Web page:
What childhood fear fantasies did Ligeti have…?

The Ligeti 100 continues to rumble on, with centenary concerts in Hungary and around the world, and the audience shows more and more enthusiasm for the  futuristic and modern masterpieces of one of Hungary’s most famous composers. We recently wrote about a concert by Péter Eötvös and Klangforum Wien, and soon Eötvös – one of the most knowledgeable stewards of Ligeti’s immense legacy – will conduct the composer’s works again at Müpa Budapest, this time with Concerto Budapest.

The second half of the concert on 18 May will feature the Requiem, one of the most influential works in 20th century music history, and well known even to those who are not particularly interested in classical music from the film 2001: A Space Odyssey. This monumental work for two mixed choirs, a large orchestra and soprano and mezzo-soprano solos was commissioned by Swedish Radio in the first half of the 1960s. Ligeti spoke of the well-known work, written to an ancient text, in an interview with Péter Várnai:

“It has my own fears, real experiences, a lot of childhood fear fantasy, but also their release. So that I really do not have be afraid.”

Requiem, which requires a great deal of preparation, is rarely heard on concert hall programmes today because of the unusually long rehearsal process required to perform it. During the rehearsals for the premiere, Ligeti received a telegram from the choirmaster asking him to come to Stockholm immediately because they were all terrified of the piece, feeling unable to learn it.

“Of course they knew, they just took everything too seriously . (…) I explained to the choir that it’s good if their singing isn’t completely perfect. They should try to approach the rhythmic and melodic accuracy of the score, but it’s okay if they make small mistakes, the mistakes are calculated,”

– the composer said.

The Requiem has an indescribable effect on the listener: even recorded, it evokes a powerful catharsis and stays with us for a long time afterwards – and in live performance it promises to be a life-changing experience.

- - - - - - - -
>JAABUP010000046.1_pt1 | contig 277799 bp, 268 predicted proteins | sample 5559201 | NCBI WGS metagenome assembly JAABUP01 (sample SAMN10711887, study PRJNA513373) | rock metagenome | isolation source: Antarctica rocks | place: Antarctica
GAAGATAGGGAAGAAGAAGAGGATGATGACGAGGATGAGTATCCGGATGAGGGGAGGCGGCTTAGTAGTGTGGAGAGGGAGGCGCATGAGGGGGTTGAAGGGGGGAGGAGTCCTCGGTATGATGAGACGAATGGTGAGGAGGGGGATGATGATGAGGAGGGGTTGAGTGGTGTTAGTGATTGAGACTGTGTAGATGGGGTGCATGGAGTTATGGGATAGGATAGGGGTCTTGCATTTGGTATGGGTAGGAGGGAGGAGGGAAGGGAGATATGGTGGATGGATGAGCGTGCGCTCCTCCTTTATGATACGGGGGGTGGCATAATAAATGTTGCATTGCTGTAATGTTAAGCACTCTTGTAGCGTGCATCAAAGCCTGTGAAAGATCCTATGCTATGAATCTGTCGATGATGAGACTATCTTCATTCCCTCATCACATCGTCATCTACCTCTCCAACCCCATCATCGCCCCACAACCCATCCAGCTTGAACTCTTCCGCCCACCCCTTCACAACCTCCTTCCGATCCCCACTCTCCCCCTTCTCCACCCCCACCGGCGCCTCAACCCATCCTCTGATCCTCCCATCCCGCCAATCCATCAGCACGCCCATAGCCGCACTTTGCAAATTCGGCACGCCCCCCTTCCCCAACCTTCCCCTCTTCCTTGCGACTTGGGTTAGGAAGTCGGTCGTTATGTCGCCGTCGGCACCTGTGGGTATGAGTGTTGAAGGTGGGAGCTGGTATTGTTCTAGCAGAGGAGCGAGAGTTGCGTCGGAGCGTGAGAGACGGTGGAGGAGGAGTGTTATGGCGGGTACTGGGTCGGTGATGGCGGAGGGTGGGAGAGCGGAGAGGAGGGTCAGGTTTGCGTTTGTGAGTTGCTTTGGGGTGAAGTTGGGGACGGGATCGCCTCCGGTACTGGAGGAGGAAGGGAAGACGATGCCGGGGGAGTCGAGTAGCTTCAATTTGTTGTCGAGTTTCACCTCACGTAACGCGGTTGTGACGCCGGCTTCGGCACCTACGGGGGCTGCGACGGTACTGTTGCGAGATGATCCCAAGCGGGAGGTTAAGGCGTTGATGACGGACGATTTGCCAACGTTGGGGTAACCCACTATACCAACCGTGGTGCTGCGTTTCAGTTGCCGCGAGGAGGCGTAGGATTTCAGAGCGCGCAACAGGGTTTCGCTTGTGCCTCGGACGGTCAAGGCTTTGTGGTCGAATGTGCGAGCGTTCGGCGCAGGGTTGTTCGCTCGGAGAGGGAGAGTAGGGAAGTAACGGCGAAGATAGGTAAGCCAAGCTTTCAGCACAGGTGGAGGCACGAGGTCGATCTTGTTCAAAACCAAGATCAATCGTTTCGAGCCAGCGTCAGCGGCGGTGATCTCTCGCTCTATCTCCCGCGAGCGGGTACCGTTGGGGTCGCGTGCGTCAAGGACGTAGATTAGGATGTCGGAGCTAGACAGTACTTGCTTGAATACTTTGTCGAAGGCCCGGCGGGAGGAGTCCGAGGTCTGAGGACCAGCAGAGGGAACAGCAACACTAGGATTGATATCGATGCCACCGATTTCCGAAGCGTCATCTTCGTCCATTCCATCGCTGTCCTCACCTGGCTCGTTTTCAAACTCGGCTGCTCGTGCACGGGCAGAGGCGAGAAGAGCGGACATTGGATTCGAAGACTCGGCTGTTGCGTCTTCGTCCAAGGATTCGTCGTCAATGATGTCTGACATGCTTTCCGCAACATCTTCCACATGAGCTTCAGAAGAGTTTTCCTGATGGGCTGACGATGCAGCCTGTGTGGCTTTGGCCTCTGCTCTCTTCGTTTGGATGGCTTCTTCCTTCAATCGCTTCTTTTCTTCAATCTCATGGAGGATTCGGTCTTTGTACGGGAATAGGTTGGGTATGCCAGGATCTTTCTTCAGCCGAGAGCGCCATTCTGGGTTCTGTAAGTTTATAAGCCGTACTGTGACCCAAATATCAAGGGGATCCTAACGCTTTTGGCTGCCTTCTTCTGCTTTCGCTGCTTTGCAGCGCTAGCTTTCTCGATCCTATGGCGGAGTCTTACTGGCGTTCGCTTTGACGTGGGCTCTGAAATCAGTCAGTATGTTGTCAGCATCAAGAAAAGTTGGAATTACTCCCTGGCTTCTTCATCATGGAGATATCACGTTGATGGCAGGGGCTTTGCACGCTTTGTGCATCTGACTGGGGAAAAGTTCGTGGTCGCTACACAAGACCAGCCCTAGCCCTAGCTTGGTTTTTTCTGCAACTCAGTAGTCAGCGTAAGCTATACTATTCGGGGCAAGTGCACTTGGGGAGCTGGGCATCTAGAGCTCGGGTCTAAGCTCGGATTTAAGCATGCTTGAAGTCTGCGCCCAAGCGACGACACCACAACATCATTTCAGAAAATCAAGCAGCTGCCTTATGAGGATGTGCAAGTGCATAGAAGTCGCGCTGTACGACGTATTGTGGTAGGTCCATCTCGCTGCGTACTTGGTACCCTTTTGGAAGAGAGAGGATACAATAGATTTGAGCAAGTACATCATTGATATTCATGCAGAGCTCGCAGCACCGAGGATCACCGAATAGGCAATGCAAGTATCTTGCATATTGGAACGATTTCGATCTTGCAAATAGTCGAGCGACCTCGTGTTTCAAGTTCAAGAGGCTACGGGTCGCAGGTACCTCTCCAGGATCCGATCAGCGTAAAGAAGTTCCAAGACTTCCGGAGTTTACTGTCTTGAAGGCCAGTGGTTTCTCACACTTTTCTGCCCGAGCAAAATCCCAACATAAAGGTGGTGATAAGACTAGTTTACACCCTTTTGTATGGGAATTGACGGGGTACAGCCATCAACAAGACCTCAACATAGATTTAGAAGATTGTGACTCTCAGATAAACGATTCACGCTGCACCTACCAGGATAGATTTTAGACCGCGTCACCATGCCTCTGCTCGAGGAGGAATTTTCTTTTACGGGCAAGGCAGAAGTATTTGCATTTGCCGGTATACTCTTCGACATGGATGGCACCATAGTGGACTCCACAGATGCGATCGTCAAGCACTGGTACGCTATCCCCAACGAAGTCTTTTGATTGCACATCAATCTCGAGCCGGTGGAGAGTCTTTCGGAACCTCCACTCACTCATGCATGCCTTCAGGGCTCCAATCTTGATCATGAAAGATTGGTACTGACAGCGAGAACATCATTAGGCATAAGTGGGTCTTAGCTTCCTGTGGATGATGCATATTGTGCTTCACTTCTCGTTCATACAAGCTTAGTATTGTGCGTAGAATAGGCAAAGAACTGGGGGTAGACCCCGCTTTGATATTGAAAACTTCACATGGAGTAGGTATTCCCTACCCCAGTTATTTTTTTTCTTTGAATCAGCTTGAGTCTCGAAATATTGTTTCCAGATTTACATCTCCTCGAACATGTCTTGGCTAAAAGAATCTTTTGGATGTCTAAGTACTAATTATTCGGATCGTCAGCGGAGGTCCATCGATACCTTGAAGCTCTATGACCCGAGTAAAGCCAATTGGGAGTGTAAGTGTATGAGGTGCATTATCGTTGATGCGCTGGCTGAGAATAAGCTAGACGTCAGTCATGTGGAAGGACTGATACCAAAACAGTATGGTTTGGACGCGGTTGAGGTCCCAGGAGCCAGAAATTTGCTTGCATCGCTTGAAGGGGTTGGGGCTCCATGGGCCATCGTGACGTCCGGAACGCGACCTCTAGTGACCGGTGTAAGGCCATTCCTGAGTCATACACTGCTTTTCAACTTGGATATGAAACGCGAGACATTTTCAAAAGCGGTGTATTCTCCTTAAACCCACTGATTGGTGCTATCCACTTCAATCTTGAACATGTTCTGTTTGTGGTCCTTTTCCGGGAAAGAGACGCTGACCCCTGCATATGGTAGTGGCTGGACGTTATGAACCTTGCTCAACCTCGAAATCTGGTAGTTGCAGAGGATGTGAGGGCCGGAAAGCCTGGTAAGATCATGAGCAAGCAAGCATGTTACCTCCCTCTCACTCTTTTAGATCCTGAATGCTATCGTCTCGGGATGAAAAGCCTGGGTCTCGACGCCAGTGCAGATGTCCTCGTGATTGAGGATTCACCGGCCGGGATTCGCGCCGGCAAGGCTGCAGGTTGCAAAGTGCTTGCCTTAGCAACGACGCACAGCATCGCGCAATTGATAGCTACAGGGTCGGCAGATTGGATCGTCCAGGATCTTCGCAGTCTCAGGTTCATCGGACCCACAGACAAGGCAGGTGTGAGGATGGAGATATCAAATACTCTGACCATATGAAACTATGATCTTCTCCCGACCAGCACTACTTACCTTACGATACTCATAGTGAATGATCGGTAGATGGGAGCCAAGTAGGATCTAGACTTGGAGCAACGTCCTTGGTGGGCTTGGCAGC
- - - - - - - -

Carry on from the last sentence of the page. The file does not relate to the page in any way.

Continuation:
Before the Requiem, Concerto Budapest will perform three orchestral pieces. The first is Melodien, written in 1971, during a period of departure from the musical structure known as the micropolyphony. Ligeti was commissioned by the city of Nuremberg to compose this piece, which lasts just under a quarter of an hour, to mark the 500th anniversary of Dürer’s birth. Small in size and compact, yet written for full orchestra, Melodien synthesises the stylistic trends that Ligeti was working with in the 1960s. The composer described the micro-polyphony he developed as a dense web, a spider’s web, in which polyphony is no longer audible. In the micropolyphony, the distinction between melody, harmony and rhythm is practically dissolved. In the Melodien, however, as the title suggests, a single trembling, vibrating melody reappears from this dense, unstructured web. As Ligeti wrote:

“I have tried to soften the dense ‘micro-polyphony’ of my musical language, to make it less austere, more transparent. Basically, I have remained faithful to my earlier style: the musical form unfolds like a spreading, continuously flowing web of time – but the individual notes no longer melt together (as in my earlier music), but are recognisable as intertwining. The notes become independent melodies, with their own distinctive style, tempo, rhythm and interval structure.”